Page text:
Mitochondria are often referred to as the powerhouses of the cell. They help turn the energy we take from food into energy that the cell can use. But, there is much more to mitochondria than just energy production.
Present in almost all types of human cells, mitochondria are vital to our survival. They generate the majority of our adenosine triosphate (ATP), the energy currency of the cell, they help store calcium, and they can even help to generate heat when we are cold. Considering how important mitochondria are, what happens if our mitochondria are not functioning properly? If they are not functioning properly, that means that ATP is reduced – which in turn means that the energy needed for all of the body’s processes is reduced1. This can impact a person’s overall health and wellness.
This reduction in mitochondrial energy production can sometimes result in conditions like chronic fatigue, muscular dystrophy and also Alzheimer’s. Poor energy equals poor energy state, which is a common denominator in almost all chronic diseases, like chronic fatigue, adrenal fatigue, and cognitive issues2.
How Mitochondria and Gut Health are Related
Now that we know more about the mitochondria and what happens if your body’s mitochondria are not functioning properly, let’s see how this ties in with our microbiome. The bacteria in the gut interacts with the body’s cells mostly through the cell’s mitochondria. Studies show that if you improve the gut microbiome, the health of the microbiome will improve the quality and diversity of the mitochondria’s functions.
We have explained before that the gut microbiome is linked with the brain and the immune system. One reason that could explain this is that the gut is where inflammation begins. Most of the body’s immune tissue is located in the gut, and the gut produces cytokines, which are types of proteins that help cells communicate during an immune response. These cytokines help regulate your body’s immune response. They also signal the brain to produce neurochemicals in order to support the inflammation response. These neurochemicals can affect mitochondrial ATP production and also the hormone response involving cortisol. When you have any degree of dysbiosis (microbial imbalance) where the gut flora is out of balance, this can create a state of chronic inflammation in the body, which can act like a negative force on the mitochondrial processes that are so essential to your body and its energy levels3.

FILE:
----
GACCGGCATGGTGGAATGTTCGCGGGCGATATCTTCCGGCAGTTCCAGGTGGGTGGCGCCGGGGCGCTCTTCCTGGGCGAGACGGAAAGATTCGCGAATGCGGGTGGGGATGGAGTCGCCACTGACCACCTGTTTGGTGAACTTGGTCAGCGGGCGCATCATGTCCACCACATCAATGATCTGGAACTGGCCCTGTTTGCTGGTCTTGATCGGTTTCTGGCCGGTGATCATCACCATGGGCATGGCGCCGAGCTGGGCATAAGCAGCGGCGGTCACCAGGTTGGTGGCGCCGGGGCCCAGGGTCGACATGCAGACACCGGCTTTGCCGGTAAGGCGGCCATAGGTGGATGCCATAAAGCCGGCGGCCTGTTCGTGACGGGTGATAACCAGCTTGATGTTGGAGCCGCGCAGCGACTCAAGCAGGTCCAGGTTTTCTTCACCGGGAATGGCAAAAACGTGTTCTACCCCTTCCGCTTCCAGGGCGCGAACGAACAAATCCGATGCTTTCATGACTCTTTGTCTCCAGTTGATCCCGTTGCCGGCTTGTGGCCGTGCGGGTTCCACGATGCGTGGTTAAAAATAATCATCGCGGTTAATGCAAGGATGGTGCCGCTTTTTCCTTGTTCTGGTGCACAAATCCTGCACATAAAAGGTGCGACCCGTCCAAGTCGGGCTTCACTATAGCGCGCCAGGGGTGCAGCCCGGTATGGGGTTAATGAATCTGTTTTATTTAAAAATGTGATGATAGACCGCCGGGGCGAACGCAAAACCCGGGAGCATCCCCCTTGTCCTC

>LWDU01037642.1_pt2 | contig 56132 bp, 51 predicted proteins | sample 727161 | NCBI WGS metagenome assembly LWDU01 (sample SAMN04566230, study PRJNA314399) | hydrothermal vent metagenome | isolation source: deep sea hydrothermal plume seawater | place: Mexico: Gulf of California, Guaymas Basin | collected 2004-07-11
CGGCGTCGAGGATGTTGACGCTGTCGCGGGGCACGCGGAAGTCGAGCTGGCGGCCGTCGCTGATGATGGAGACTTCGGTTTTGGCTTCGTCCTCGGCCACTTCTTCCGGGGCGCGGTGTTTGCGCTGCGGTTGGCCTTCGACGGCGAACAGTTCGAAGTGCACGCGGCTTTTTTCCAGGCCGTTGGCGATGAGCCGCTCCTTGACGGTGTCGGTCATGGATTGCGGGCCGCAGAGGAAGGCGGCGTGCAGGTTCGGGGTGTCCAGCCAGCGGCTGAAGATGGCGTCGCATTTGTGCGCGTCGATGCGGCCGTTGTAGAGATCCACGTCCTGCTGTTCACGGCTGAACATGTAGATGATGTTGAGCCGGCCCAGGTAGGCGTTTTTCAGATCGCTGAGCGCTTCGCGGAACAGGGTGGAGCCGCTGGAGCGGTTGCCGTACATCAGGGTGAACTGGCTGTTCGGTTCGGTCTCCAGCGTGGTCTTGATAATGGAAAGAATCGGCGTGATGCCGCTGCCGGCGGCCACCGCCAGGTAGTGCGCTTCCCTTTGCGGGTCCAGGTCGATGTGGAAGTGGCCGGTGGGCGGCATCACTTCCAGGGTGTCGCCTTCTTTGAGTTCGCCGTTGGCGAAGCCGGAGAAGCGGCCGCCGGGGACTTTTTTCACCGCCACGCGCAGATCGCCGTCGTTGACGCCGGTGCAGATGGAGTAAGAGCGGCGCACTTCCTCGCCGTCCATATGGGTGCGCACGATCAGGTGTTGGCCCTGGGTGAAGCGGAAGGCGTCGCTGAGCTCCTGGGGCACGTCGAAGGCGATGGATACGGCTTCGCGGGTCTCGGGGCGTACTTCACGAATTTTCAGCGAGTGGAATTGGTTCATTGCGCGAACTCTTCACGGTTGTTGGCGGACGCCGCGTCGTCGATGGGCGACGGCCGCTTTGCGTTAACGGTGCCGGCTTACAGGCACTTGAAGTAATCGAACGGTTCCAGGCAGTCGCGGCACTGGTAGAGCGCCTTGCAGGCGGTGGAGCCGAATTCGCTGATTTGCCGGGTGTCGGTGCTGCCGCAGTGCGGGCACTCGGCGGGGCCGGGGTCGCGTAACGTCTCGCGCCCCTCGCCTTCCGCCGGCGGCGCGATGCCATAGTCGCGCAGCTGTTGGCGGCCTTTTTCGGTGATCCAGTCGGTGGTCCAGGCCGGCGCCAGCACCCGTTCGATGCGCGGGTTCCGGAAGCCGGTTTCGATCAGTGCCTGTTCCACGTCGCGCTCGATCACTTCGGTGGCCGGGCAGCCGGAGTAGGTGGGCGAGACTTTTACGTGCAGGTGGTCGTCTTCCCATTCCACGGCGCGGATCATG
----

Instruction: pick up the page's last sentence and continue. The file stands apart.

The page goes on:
How You Can Boost Your Mitochondria
If you’ve been experiencing some unexplained fatigue or sluggishness, not to worry! Here are a few things you can try to give your mitochondria a bit of a “boost,” so to speak.
#1 Make Healthy Food Choices: Try to reduce your intake of sugar and refined carbohydrates, which spike blood sugar, contribute to unwanted pounds and body fat, and lead to mitochondria-damaging inflammation4. Try to avoid processed foods and factory-farmed meats as well.
#2 Move Your Body: We know…as if you needed another reason to exercise. We promise you, your mitochondria really do love when you exercise, especially when you engage in High Intensity Interval Training, which boosts mitochondrial production5. A regular HIIT routine will not only build up muscular endurance, but also the number and size of the mitochondria that power those muscles.
#3 Count Those Sheep: Sleep protects the brain by clearing out neural “waste products” that build up daily. If you do not get enough sleep, then your brain’s waste removal system can’t work to clear out the toxins that build up, which inhibit your mitochondrial function6. So don’t skimp on sleep!
In addition to these lifestyle changes, a supplement like Coenzyme Q10, CoQ10 for short, can also help. CoQ10 is the primary antioxidant that the human cell provides to protect and support mitochondria. Without this vital molecule, the level of ATP that the mitochondria produce drops, and the energy that is available to that tissue decreases7.
We do have some control over how fast or slow we age, and a lot of it comes down to how well we treat our mitochondria. So try following some of these mitochondria-boosting moves and give these tiny “powerhouses” some additional support.
This article is for informational purposes only. This article is not, nor is it intended to be, a substitute for professional medical advice, diagnosis, or treatment and should never be relied upon for specific medical advice.
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